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I'm studying Loring Tu's An Introduction to Manifolds. In p.60 he said enter image description here

Given a smooth manifold $M=(\underline{M},\Phi_{\text{maxi}})$, it is understood by people that there exist a maximal atlas $\Phi_{\text{maxi}})$ of that underlying set $\underline{M}$. However, what does the "atlas" refer to in (ii)? Is it belongs to the origin maximal atlas (given immediately when he said "Let $M$ be a manifold ..."), or could be any atlas even outside the original maximal atlas? How to tell from the context?

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  • $\begingroup$ Another viewpoint: is you can cover $M$ by a subset of charts of the maximal atlas $(U,\phi)$ s.t. the compositions $f\circ\phi^{-1}$ are smooth, then the same is true for all the charts of the maximal atlas. $\endgroup$ – Martín-Blas Pérez Pinilla Aug 1 '19 at 10:05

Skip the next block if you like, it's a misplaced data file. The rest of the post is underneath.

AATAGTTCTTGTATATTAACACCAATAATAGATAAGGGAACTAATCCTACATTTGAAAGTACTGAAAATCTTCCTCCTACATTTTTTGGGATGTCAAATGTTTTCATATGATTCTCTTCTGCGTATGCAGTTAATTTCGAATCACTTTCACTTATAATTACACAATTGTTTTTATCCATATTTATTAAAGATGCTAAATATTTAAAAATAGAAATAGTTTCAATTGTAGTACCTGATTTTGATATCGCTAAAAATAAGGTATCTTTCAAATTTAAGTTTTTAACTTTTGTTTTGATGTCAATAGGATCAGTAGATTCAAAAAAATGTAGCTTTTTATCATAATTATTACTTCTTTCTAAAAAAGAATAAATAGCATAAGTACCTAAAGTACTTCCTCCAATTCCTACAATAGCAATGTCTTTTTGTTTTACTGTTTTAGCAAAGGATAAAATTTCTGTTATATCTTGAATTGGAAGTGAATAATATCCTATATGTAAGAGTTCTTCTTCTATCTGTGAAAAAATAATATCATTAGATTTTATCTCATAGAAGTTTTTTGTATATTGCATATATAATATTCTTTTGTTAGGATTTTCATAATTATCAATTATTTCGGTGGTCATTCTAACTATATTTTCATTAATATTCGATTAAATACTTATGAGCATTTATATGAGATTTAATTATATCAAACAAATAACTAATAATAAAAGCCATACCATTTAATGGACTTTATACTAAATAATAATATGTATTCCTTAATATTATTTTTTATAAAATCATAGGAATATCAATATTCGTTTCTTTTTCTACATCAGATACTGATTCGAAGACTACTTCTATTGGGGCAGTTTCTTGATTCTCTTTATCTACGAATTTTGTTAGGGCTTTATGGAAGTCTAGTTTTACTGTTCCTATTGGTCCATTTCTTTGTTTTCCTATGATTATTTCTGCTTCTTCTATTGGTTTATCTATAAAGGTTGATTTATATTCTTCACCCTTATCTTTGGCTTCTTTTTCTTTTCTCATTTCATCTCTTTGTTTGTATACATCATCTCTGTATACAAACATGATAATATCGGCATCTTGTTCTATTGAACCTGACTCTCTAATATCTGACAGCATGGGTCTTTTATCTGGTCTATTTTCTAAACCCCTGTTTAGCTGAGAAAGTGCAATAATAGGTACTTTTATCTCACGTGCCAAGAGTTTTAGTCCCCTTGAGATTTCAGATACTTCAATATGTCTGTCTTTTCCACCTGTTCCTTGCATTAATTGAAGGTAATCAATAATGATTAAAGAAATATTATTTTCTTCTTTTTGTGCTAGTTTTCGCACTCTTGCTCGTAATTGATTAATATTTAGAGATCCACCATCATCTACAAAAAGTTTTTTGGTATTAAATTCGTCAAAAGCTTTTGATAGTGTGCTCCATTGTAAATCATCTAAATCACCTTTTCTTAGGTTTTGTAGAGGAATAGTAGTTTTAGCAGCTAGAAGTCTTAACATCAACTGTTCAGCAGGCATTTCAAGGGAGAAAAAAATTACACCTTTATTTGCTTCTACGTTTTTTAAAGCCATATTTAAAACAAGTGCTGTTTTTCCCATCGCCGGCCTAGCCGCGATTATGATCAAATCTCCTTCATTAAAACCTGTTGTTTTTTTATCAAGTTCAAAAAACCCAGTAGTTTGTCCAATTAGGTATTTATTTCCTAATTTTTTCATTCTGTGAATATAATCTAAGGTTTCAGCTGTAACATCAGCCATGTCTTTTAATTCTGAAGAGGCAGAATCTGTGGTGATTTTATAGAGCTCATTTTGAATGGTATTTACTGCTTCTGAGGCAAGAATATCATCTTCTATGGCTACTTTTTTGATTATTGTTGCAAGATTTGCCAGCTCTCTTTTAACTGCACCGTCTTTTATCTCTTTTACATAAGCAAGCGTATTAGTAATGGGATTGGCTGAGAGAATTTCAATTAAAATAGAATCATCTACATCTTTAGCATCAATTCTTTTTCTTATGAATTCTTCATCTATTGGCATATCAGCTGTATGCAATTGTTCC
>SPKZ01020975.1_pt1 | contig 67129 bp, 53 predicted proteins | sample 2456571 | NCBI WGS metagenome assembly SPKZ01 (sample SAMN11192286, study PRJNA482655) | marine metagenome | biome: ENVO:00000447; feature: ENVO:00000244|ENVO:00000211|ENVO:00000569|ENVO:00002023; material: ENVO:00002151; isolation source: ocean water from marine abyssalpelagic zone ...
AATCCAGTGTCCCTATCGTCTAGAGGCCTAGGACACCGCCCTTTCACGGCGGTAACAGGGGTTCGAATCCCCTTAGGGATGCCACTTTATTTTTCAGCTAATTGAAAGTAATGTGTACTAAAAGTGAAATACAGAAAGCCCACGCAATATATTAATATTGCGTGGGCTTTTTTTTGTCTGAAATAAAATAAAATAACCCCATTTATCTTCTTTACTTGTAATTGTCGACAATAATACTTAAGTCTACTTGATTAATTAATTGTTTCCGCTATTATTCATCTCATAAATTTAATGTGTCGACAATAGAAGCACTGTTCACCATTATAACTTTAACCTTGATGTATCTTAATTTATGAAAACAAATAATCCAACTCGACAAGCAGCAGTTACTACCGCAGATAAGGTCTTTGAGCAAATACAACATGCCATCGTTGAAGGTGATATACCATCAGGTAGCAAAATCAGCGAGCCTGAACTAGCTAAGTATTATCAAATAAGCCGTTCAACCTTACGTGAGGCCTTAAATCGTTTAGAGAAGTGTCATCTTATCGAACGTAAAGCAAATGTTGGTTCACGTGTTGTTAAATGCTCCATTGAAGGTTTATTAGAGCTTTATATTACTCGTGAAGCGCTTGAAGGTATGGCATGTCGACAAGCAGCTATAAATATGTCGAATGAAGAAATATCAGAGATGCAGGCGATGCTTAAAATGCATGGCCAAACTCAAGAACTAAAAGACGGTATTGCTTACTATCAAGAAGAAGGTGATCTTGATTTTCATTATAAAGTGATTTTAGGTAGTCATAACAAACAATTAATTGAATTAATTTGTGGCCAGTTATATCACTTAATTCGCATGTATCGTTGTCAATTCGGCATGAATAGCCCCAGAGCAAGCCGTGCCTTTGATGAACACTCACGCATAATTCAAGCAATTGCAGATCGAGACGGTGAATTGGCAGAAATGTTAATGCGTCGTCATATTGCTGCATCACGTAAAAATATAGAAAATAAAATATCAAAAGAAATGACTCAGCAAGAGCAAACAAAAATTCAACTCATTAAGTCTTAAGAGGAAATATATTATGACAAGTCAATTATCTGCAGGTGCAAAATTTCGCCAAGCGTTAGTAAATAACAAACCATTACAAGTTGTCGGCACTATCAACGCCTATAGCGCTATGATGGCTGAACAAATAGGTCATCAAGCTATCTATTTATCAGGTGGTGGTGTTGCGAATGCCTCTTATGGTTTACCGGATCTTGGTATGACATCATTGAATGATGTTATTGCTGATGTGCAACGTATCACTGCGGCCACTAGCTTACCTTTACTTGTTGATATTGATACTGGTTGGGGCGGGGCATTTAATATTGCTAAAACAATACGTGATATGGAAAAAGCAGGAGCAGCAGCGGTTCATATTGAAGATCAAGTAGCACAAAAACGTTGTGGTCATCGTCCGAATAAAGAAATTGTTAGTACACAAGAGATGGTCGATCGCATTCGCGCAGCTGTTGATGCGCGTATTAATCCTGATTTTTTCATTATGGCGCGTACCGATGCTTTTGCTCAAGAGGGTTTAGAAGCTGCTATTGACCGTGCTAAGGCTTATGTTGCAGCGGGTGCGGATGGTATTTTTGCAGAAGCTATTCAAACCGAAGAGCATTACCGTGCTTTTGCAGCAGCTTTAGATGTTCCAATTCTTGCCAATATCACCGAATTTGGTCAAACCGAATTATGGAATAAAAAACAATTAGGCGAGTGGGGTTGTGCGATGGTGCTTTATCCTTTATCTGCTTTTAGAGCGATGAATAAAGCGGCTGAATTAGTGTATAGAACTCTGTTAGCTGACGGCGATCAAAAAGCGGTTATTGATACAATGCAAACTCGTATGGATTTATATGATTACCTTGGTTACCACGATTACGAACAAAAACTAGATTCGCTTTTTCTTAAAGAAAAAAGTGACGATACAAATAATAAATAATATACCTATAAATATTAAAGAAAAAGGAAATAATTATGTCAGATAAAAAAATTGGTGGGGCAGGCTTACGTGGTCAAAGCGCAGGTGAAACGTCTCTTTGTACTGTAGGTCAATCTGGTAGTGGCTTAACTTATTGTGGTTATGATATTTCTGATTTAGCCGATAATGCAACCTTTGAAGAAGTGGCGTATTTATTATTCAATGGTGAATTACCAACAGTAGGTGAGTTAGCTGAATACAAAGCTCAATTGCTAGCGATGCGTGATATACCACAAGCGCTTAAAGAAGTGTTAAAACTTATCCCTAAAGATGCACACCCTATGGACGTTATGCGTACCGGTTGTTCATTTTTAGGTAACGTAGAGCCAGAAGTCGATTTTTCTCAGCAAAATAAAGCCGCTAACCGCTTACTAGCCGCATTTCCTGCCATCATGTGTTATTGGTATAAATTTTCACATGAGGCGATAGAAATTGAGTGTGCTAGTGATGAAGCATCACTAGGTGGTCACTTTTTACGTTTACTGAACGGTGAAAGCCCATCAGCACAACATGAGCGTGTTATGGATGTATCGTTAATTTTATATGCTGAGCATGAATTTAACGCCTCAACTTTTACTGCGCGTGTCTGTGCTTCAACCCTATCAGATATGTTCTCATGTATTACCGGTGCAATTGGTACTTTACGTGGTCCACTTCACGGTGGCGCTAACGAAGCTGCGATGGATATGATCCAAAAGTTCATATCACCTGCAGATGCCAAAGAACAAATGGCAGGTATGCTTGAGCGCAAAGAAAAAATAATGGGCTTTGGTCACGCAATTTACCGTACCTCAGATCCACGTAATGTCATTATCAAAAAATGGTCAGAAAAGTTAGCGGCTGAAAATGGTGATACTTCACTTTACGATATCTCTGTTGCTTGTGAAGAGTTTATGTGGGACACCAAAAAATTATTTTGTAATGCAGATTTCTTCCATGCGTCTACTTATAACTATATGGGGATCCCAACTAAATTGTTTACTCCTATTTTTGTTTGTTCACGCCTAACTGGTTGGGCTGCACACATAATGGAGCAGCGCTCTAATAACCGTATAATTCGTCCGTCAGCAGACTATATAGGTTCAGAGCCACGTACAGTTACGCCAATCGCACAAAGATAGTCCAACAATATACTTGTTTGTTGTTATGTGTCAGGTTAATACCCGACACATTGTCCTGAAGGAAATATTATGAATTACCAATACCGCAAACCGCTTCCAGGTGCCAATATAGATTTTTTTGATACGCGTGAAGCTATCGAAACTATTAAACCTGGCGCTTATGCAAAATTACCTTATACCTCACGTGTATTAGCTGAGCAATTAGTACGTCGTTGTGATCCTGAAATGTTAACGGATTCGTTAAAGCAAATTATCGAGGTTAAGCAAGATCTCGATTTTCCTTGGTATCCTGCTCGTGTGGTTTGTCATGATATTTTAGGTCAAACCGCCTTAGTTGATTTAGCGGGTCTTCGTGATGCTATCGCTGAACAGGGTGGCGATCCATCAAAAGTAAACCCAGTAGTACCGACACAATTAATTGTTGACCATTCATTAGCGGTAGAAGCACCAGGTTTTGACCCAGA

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Isn't required that the atlas in (ii) be maximal, but a such atlas can be extended to a maximal atlas preserving the property, namely the maximal atlas defining the smooth structure.

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  • $\begingroup$ Is the atlas in (ii) require to be $C^{\infty}$ equivalent with the original maximal atlas? (To be concrete, it is possible for a topological space $X$ to have several different maximal atlases. When giving a smooth manifold, it is known that a maximal atlas is specified. Then is the atlas mentioned in (ii) belongs to it?) $\endgroup$ – Eric Aug 1 '19 at 10:06
  • $\begingroup$ @Eric, yes. See my other comment. $\endgroup$ – Martín-Blas Pérez Pinilla Aug 1 '19 at 10:43

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